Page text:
Multiple laws of interest to professional drivers approved by the Virginia General Assembly earlier this year are slated to take effect on July 1.
One new law brings the state in line with federal rules on size and weights. Among the provisions in the law is permission for vehicle and watercraft carriers to backhaul general cargo.
A separate provision increases the weight at which a vehicle must be inspected at a permanent weigh station to at least 10,000 pounds.
Another provision makes overweight permits available for tank vehicles hauling milk.
The changes bring the state into line with the federal Fixing America’s Surface Transportation Act of 2015. Noncompliance would have put the state at risk of losing out on 7 percent of federal-aid highway funds each federal fiscal year.
The Virginia Department of Transportation estimated noncompliance could cost the state $72.9 million of federal-aid highway funds in the next year.
Another new law covers overweight permits for trucks hauling asphalt.
Specifically, asphalt haulers are added to the list of vehicles whose owner or operator may obtain an overweight permit from the Department of Motor Vehicles to operate in certain counties. Exceptions are already available for haulers of gravel, sand, or crushed stone.
The new rule also specifies that vehicles with six axles must have no less than 40 feet between extreme axles to exceed gross weight limitations.
VDOT says adoption of the rule will likely result in slightly slowing the rate of deterioration on pavement and bridges in the affected counties. They say it requires minimum axle spacing for vehicles with a gross weight up to 110,000 pounds. The agency reports the change allows for better weight distribution for such vehicles.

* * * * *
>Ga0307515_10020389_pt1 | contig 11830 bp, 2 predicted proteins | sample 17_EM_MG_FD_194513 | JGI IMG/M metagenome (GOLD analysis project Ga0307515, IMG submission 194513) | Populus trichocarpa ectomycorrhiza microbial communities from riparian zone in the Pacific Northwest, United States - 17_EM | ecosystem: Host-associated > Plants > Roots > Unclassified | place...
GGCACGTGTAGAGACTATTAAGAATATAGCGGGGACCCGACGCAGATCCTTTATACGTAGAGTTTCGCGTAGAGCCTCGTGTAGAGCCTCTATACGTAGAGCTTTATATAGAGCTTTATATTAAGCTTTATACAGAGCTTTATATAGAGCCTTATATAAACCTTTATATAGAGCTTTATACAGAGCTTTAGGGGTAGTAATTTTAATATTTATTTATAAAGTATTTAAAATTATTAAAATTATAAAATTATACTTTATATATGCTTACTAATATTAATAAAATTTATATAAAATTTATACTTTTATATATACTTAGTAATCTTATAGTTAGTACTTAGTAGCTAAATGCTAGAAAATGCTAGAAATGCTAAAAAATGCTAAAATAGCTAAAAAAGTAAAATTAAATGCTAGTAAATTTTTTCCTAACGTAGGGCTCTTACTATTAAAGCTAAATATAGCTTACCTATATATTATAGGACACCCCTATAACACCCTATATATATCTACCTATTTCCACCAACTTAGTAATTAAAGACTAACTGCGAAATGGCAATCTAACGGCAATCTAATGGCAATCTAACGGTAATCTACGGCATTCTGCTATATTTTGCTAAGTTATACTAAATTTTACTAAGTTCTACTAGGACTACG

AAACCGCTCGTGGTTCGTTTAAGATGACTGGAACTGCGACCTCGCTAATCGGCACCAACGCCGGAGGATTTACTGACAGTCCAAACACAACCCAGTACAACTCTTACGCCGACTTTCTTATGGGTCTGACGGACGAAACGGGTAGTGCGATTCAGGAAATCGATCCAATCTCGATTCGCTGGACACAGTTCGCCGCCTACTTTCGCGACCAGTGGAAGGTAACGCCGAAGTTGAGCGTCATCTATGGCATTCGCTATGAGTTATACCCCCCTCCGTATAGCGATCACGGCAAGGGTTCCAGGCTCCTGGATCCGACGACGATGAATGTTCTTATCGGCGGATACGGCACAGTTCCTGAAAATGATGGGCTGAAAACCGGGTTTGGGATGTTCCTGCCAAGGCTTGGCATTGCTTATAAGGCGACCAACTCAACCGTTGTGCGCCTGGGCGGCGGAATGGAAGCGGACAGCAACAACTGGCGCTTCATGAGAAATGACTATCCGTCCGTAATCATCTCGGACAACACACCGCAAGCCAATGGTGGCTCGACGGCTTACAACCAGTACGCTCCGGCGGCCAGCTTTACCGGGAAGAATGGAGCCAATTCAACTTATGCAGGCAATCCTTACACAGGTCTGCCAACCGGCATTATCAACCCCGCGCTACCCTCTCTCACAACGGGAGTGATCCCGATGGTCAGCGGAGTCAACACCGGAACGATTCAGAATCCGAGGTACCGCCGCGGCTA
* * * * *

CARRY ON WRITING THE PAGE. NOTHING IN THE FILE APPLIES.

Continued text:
A separate new law covers commercial driver’s licensing via community colleges.
Starting the first of July, “comprehensive” community colleges in the state system are permitted to administer the skills test to students enrolled in a commercial driver training course who have failed the CDL skills or written exams three times.
After the additional training, the DMV will be solely responsible for administering the applicable exam.
Another change in state law covers removal of vehicles and cargo following traffic incidents.
Specifically, vehicles and cargo that are impeding traffic flow due to a wreck must be removed from moving lanes. The Virginia Department of Transportation would also be able to clear vehicles from travel lanes if there are no injuries and the vehicle cannot be driven.
Drivers would be required to move a vehicle from the roadway after an emergency, wreck or breakdown that did not result in injury or death – if the vehicle is movable and the driver can do so safely.
Virginia law already allows affected vehicles to be moved, but it is not required.
About half of all states have in place authority removal laws, according to the Federal Highway Administration.
The feds say the primary intent of the rule is “to expedite removal of damaged or disabled vehicles from the travel lanes to enhance the overall level of safety on the roadway and reduce associated congestion and delay.”
The Virginia DOT reports that losing one lane of traffic reduces highway capacity by 65 percent.
One more new law is intended to benefit prospective new motorists. Driver’s education courses taught in schools are required to include instruction on how to handle being stopped by law enforcement. The instruction at public schools will include details on law enforcement procedures for traffic stops.
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